Background: Transcranial focus ultrasound applications applied under MRI-guidance benefit from unrivaled monitoring capabilities, allowing the recording of real-time anatomical information and biomarkers like the temperature rise and/or displacement induced by the acoustic radiation force. Having both of these measurements could allow for better targeting of brain structures, with improved therapy monitoring and safety.
Method: We investigated the use of a novel MRI-pulse sequence described previously in Bour et al., (2017) to quantify both the displacement and temperature changes under various ultrasound sonication conditions and in different regions of the brain. The method was evaluated in vivo in a non-human primate under anesthesia using a single-element transducer (f = 850 kHz) in a setting that could mimic clinical applications. Acquisition was performed at 3 T on a clinical imaging system using a modified single-shot gradient echo EPI sequence integrating a bipolar motion-sensitive encoding gradient. Four slices were acquired sequentially perpendicularly or axially to the direction of the ultrasound beam with a 1-Hz update frequency and an isotropic spatial resolution of 2-mm. A total of twenty-four acquisitions were performed in three different sets of experiments. Measurement uncertainty of the sequence was investigated under different acoustic power deposition and in different regions of the brain. Acoustic simulation and thermal modeling were performed and compared to experimental data.
Results: The sequence simultaneously provides relevant information about the focal spot location and visualization of heating of brain structures: 1) The sequence localized the acoustic focus both along as well as perpendicular to the ultrasound direction. Tissue displacements ranged from 1 to 2 μm. 2) Thermal rise was only observed at the vicinity of the skull. Temperature increase ranged between 1 and 2 °C and was observed delayed relative the sonication due to thermal diffusion. 3) The fast frame rate imaging was able to highlight magnetic susceptibility artifacts related to breathing, for the most caudal slices. We demonstrated that respiratory triggering successfully restored the sensitivity of the method (from 0.7 μm to 0.2 μm). 4) These results were corroborated by acoustic simulations.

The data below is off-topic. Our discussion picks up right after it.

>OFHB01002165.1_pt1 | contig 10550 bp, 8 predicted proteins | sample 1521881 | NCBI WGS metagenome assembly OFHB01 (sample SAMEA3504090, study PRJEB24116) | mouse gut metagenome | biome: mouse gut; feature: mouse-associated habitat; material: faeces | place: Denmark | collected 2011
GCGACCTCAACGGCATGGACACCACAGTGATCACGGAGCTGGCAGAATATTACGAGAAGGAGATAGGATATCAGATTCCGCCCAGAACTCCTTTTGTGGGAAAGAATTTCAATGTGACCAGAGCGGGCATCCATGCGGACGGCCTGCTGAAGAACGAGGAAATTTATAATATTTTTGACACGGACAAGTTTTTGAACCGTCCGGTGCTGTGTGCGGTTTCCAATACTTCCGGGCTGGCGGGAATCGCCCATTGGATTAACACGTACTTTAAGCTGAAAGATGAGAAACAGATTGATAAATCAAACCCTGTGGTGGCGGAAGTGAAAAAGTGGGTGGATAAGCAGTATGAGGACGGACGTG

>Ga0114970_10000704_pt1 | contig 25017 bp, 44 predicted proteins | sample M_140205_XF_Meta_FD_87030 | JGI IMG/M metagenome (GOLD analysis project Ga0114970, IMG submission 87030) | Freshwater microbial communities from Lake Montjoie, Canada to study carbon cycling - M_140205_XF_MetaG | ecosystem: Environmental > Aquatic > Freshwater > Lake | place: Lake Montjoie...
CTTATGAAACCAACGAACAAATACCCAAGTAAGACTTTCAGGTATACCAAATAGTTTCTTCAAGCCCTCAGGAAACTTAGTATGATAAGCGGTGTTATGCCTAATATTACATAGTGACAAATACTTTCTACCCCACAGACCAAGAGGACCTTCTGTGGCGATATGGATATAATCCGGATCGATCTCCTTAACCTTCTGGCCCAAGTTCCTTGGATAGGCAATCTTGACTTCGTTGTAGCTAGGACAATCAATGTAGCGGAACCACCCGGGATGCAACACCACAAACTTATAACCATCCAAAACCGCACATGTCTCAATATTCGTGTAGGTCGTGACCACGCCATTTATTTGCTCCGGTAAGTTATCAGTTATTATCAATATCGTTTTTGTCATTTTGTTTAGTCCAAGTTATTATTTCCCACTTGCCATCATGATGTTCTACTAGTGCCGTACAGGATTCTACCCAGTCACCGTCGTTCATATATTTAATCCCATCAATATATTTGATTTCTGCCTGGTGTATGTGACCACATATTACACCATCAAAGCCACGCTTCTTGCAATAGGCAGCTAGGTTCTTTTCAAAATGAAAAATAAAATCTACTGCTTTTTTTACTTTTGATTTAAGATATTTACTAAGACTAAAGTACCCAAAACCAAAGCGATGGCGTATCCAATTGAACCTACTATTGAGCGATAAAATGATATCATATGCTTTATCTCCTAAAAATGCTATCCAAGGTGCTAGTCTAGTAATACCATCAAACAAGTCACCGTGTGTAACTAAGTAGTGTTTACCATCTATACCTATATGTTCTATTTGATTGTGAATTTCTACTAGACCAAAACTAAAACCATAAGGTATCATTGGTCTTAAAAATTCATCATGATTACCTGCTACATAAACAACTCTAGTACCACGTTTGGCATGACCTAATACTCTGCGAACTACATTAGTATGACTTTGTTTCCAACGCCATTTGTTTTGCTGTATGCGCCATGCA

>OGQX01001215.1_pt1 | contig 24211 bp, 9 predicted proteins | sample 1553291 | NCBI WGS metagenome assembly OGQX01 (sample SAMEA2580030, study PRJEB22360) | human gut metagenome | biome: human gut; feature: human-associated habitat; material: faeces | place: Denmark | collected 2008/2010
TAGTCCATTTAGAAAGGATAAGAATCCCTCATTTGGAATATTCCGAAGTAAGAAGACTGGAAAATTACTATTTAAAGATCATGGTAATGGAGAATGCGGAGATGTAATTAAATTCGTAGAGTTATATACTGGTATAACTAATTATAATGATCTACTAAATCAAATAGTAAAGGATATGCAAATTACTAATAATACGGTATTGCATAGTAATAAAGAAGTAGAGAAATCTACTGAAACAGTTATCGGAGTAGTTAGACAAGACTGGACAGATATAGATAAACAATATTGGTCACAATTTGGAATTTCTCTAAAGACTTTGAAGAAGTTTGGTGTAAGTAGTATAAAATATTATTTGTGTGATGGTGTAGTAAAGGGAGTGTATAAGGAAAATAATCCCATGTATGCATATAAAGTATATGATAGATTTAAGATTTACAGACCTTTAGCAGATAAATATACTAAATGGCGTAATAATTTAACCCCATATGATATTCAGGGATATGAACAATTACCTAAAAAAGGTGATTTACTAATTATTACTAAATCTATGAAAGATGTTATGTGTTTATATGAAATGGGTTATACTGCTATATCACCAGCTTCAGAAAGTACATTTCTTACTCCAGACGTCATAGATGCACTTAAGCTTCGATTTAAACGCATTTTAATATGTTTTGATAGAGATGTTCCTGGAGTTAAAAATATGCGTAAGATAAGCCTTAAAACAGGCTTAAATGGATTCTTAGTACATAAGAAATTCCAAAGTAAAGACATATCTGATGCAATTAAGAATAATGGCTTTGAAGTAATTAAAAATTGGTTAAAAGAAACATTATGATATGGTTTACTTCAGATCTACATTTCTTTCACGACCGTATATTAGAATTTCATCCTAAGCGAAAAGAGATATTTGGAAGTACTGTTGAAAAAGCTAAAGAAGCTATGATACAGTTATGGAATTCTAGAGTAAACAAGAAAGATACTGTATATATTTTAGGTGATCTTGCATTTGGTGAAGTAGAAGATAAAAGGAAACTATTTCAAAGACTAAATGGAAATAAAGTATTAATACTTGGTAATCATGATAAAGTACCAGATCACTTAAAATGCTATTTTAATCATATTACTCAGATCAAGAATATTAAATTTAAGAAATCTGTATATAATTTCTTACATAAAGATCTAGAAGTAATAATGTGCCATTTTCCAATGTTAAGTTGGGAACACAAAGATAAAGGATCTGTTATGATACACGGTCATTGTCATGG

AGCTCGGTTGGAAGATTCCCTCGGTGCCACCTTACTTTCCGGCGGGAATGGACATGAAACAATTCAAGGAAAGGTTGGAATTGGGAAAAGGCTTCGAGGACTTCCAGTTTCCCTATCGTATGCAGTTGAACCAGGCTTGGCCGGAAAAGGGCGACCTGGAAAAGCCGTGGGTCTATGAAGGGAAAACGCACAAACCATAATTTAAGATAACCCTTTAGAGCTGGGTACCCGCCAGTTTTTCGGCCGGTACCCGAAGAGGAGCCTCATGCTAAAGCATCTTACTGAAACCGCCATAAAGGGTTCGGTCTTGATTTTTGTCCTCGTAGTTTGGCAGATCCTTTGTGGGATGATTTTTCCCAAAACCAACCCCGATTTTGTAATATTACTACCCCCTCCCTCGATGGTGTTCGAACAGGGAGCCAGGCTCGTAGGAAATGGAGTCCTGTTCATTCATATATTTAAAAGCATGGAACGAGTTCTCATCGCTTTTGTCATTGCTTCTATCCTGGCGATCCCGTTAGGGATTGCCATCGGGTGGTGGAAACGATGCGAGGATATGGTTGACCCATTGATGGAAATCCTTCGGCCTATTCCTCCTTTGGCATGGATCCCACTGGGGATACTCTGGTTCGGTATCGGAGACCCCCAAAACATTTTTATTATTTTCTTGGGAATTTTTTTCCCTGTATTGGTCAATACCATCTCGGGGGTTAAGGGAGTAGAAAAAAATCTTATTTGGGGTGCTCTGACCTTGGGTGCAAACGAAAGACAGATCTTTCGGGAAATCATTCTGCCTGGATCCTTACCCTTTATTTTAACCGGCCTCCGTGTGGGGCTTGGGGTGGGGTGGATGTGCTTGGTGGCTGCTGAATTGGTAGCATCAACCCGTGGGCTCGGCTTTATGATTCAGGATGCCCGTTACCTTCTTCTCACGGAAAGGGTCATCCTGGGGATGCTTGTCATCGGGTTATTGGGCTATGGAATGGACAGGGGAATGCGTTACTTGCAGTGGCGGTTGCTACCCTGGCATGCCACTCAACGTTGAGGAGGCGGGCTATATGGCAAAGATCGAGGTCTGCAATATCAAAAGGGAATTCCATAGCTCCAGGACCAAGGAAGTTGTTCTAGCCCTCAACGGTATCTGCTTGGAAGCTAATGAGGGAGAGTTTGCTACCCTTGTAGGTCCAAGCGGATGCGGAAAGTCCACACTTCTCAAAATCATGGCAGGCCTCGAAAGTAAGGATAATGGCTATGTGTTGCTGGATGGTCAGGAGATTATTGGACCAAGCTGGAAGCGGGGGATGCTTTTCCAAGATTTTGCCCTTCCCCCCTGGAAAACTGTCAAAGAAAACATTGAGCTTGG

Conclusions: The current rapid, multi-slice acquisition and real-time implementation of temperature and displacement visualization may be useful in clinical practices. It may help defining operational safety margins, improving therapy precision and efficacy. Simulations were in good agreement with experimental data and may thus be used prior treatment for procedure planning.
Keywords: Acoustic radiation force imaging; Brain imaging; Magnetic resonance guided high intensity focused ultrasound; Magnetic resonance thermometry; Proton resonance frequency shift.
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